It’s the story of a Beijing long gone.. the places, the names, the options ( or lack-there-of) in old smoggy before the Olympic bid are interesting to me. I had a glimpse of this underground Beijing years ago when I read Beijing Doll by Chun Sue ( a good read in itself) but the perspective was different. The book talks about a time when foreigners were only allowed to live in certain parts of town, visa raids were routine and things a lot tighter in general. Come to think of it, in many respects, it’s still the same pig but with a different lipstick. An Underground scene in it’s birth phase lost in the corners of a big metropolis.

The story:

isn’t that what makes or breaks a book? This one is worth it! it’s human, it’s mostly factual and getting a glimpse of early posters, photos and other memorabilia that Dave collected throughout the years is just great! I want them all hanging on my wall, sitting on my bookshelf. But above all, I want to invite the guy for an evening of hotpot, chuanr and erguotou so i can hear about the stuff that didn’t make the book!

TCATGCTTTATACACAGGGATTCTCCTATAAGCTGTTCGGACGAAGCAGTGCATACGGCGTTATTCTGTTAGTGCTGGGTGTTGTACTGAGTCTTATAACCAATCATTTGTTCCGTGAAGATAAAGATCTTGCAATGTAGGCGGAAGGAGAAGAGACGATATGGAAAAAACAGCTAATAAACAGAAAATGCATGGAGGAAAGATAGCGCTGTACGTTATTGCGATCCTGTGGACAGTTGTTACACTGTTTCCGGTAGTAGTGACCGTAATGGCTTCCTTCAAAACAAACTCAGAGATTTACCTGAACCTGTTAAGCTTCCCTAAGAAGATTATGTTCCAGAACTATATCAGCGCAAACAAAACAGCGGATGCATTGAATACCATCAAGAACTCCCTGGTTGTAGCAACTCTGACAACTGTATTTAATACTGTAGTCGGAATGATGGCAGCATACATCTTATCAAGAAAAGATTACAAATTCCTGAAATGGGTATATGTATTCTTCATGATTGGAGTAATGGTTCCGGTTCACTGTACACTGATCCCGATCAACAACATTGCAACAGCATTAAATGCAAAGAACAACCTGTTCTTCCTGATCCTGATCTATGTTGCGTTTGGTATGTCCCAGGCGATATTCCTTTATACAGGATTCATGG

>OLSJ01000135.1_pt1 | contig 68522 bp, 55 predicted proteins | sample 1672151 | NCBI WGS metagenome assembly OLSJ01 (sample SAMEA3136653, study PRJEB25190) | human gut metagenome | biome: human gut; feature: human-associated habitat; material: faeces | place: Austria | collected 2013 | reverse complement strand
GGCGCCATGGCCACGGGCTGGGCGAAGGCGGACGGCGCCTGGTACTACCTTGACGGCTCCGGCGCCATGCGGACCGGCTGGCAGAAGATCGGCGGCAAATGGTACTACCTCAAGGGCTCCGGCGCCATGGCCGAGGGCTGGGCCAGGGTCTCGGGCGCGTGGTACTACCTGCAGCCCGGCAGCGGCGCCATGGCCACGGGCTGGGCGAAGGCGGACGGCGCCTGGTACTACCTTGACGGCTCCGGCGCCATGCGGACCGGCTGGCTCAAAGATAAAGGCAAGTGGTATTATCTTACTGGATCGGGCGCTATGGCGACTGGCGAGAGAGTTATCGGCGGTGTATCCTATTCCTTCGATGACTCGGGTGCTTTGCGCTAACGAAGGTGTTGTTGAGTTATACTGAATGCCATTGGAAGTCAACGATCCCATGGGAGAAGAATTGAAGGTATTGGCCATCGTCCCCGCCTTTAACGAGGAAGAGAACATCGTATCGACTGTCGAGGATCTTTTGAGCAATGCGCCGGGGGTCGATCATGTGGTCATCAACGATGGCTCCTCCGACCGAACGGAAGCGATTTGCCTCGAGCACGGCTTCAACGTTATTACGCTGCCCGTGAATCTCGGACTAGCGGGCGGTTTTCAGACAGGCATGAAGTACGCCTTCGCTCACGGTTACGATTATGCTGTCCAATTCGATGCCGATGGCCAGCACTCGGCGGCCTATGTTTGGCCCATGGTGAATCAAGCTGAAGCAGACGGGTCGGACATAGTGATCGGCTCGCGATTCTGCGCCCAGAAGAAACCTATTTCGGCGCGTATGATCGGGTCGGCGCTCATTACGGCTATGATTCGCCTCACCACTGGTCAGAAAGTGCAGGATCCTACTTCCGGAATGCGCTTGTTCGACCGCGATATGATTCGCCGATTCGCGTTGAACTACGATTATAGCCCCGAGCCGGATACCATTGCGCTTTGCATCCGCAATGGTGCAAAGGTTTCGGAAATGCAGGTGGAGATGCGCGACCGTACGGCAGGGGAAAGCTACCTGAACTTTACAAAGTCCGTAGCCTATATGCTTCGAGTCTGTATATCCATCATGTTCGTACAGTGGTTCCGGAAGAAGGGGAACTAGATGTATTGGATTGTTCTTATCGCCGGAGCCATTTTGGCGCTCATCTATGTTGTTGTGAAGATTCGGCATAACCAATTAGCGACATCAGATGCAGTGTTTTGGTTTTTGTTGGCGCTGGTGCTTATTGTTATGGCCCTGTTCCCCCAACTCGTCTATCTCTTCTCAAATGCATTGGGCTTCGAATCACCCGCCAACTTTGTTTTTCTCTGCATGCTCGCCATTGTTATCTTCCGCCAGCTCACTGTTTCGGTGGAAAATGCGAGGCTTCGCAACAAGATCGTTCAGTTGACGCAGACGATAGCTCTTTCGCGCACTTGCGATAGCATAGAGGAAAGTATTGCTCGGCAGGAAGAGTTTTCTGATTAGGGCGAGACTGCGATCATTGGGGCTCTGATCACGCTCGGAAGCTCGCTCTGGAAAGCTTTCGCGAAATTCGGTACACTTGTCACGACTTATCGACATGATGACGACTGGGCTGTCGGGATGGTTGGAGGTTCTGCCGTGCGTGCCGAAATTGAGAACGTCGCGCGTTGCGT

There is one unsettling little thing about this book that bothers me: Why did all these people that were so instrumental in helping the scene grow all of sudden leave it behind and/or don’t tough it with a 10 foot pole? Some of these folks are still in Beijing and you’d never see them anywhere near musicians except on the odd occasion.

Dave will be back in China this August to put together one hell of a Charity show at 2 Kolegas (I told you he was cool) benefiting Half the Sky foundation . You’ll have your chance to get your hands on some memorabilia from those early punk years and I highly recommend that you do. There will be more information on this show in due time and hopefully an interview with the Dave himself.
In the meantime, you can get your hands on the book here at Lulu

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3 Responses

  1. Djang San. says:

    I remember buying Underbaby’s CD at one of the shops at Wudaokou in the year 2000 when that area was a complete mess. It was a shock for me. I feel like this innocence and freshness has disappeared in Beijing with the changes that have happened in the city. I can’t find a new band these days that does things with innocence, maybe that’s what has been lost here. For whatever reason I listenned a lot to that CD that year.

    I also remember seeing a Brain failure show at the old Get lucky near Jingmao University, there was an American guy singing a song “Da Feiji”, that was pretty funny…Ahhh the good old days 🙂

  2. Aurélien says:

    Thanks for that interesting article!
    Is that photographer the same person as @Oimark on Weibo?
    He seems to be a punk photographer of the scene and he’s apparently exhibiting in various places this summer.
    Or might just be a coincidence because I thought Oimark was actually Chinese.